Although she has designed unique gowns, costumes and other apparel for thirty years, Velma Lee had a most unusual request when she received a last-minute call to design a costume for a dog that would bring her some unexpected attention.
The story: In February Reebok was shooting a new ad with award-winning B&B singer-songwriter Khalid for the “Sport the Unexpected” campaign. He was written up in Forbes magazine as “bringing Reebok’s timeless Classic Leather and Club C styles up a notch, bringing a bold new perspective to the initiative.” This is where Velma Lee comes in. The true focus of the campaign was not necessarily Khalid but his adorable dog Maui. Velma was contacted to design a custom-made red, blue and white tracksuit. According to Forbes, “They had to outsource special talent for this project.” Reebok even offered fans an online chance to win the limited-edition doggy track jacket for their own pet. Her work on the Khalid Reebok Collaboration was shown in Billboard, Rolling Stone Magazine, Hypebeast and Yahoo Entertainment, to name a few of the venues.
Velma is described as a “rising Mid-Atlantic designer” in the Forbes article, but that description doesn’t do her justice. She has been designing everything from wedding gowns (including modest wedding gowns for Orthodox ceremonies), and bridesmaid, mother of the bride and groom outfits, to clown costumes, gowns worn by actresses for appearances during the Tony Awards, and uniforms for the Redskins Cheerleaders. She has made everything from coverings for shoes to purses and comforters. She is also much in demand as a designer of high school graduation gowns and has outfitted young women from local schools including Holton Arms, Holy Child and Stone Ridge. Her daughters attended Holton Arms and she is the costume for the school’s Creative Summer Camp. Through this camp she met the stage manager for Disney Cruises and designed some costumes for cruise entertainers as well.
For 30 years she has been a creative designer offering bespoke outfits to her customers while she also worked as a tailor and seamstress. When potential customers come to her home office, chock-full of bolts of beautiful, unique fabrics, they sit down with her and design an outfit together. Lee usually will purchase her fabric in New York, and she makes regular trips to stores there. Sometimes she is asked to reconstruct a young bride’s grandmother’s wedding gown. Often such a job can take over 200 hours to rework the dress, match the fabric and tailor it to fit a new bride. Lee emphasizes that she designs for all sizes – she can always make an outfit work. She also works with every client to assure their purchase is within their budget. Many clients come to her and aren’t sure what they want and Lee says she often won’t sleep worrying that the outfit will please the client. She explains: “My motto is to be kind and be thoughtful. Do your best – even alterations are important. Then people will trust you.” She has even supplied shoes in a pinch. “I’m a full-service designer”, she laughs.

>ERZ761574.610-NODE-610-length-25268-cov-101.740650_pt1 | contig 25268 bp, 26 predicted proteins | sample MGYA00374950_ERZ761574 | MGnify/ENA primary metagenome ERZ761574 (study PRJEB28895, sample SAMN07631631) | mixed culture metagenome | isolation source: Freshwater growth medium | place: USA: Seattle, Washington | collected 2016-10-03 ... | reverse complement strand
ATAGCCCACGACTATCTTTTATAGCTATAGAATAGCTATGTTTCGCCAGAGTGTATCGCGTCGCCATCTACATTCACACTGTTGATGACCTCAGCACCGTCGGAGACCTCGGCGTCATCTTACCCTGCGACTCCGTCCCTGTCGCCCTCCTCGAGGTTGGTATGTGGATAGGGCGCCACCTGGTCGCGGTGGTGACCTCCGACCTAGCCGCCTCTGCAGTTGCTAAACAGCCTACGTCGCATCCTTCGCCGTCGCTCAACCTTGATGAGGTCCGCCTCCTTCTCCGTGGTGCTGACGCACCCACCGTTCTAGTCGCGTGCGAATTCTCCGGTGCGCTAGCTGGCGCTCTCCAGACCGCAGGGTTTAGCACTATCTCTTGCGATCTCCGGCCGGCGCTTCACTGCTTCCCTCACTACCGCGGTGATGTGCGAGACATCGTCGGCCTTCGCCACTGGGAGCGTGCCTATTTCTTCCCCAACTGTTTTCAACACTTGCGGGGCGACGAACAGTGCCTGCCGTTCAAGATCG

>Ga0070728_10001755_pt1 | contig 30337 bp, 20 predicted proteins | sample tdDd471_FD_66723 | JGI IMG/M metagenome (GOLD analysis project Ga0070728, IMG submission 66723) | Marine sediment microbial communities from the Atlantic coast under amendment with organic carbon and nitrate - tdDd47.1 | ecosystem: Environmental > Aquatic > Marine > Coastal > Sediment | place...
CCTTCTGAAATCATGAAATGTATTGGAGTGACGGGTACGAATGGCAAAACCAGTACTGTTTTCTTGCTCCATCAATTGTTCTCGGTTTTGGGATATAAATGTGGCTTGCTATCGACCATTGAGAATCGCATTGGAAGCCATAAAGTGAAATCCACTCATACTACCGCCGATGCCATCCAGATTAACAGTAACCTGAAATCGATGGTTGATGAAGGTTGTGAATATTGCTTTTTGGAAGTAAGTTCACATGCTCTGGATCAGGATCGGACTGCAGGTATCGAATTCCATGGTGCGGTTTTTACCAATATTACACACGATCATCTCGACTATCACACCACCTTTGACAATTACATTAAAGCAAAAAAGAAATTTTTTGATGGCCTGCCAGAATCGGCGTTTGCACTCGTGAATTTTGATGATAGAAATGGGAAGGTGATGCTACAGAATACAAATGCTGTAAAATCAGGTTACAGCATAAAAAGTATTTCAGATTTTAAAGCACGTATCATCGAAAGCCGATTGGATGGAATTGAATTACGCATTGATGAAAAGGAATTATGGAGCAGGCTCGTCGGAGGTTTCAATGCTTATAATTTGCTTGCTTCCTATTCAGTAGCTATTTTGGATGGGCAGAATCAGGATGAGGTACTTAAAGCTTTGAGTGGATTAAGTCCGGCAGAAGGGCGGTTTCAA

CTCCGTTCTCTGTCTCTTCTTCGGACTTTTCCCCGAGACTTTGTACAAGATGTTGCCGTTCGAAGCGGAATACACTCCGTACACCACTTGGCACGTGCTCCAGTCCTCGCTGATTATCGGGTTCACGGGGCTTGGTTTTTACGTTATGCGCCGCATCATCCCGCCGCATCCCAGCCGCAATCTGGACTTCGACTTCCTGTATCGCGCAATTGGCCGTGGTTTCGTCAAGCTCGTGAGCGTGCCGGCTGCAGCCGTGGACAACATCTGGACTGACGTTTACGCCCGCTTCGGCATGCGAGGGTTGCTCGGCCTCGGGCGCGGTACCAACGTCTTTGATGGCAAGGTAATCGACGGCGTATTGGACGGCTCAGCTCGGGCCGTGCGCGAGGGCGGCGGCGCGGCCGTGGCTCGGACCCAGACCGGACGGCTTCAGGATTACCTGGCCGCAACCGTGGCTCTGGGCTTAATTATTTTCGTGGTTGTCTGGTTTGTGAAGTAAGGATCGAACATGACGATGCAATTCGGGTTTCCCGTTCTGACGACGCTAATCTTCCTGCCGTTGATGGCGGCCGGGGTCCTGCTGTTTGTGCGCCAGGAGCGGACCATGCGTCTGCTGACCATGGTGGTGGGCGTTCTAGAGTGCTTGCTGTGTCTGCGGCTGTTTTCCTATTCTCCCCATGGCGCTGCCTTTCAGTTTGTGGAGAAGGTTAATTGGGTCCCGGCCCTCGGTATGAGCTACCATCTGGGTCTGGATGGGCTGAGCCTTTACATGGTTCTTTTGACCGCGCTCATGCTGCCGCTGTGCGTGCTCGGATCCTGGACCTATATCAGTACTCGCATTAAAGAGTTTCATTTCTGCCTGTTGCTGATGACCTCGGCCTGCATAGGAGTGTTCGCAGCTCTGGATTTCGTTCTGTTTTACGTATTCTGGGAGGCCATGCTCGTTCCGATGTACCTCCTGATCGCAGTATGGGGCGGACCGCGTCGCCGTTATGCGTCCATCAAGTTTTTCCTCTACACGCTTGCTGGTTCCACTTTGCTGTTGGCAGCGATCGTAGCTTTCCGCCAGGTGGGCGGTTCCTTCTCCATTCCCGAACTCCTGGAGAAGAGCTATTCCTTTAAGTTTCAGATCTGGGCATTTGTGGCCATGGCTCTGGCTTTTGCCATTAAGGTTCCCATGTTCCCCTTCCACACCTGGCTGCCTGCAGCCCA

As a designer she didn’t foresee what would be one of her most in-demand creations: masks. When the pandemic started she was asked to design some attractive face coverings. She started with a plea from a senior living facility in Massachusetts called “Life Care”. After sewing several hundred requests came pouring in both out of state and locally as their availability spread by word of mouth. By the middle of July she had made 2,500 masks and keeps going. They have been distributed to a senior living facility in Kensington, to the post office in Potomac, to Memorial Sloan Kettering Cancer Center in New York to a local Safeway. The demand hasn’t let up. Lee said that she often stays up all night making the masks and considers it her mission to help during this difficult time. She has made three trips to date to Massachusetts and doesn’t see herself slowing down any time soon.
Lee’s patrons are from various walks of life but she is discreet in mentioning well-known customers. She will mention how she came to display a picture of herself with the famous director Steven Spielberg in her home. Her daughter Sydney as a child had a role in “Minority Report”, Spielberg’s 2002 thriller. Fifteen years later she sold two of her “killer” body shapers to Susan Spielberg, Steven’s sister, and two to his mother Leah.
Lee’s didn’t follow a straight route to become a luxury designer. She grew up in Brocton, Massachusetts, attended Brandeis University and graduated from Rutgers Law School. After practicing law she decided she wanted a change and thirty years ago bought a children’s clothing store called “Model Child.” She said that as people came in for special orders she often had to tailor them to specific sizes. She learned how to sew from her older sister and by taking apart different outfits and studying how they were designed. After five years she sold the shop and moved to Potomac and started her own design firm.
In Maryland she raised her three daughters who are high-achievers in their own right. Velma laughs about being a “Tiger Mother” but is rightfully proud of all three. After graduating from Holton Arms in Bethesda her two oldest daughters attended the University of Maryland. Oldest daughter Sydney graduated number one inf her college class, attended NYU Medical School, and worked as an intern at Memorial Sloan Kettering Cancer Center in New York, once the epicenter of the COVID-19 pandemic. She is now a resident dermatologist at the NYU Medical Center. Daughter Sammi is a Vice President of M&C Saachi, also in New York. Youngest daughter Spencer transferred from Harvard to the University of Florida to pursue winning a Division I National Title in collegiate tennis. She accomplished that twice and is now a Senior Analyst at Walker and Dunlop in Bethesda.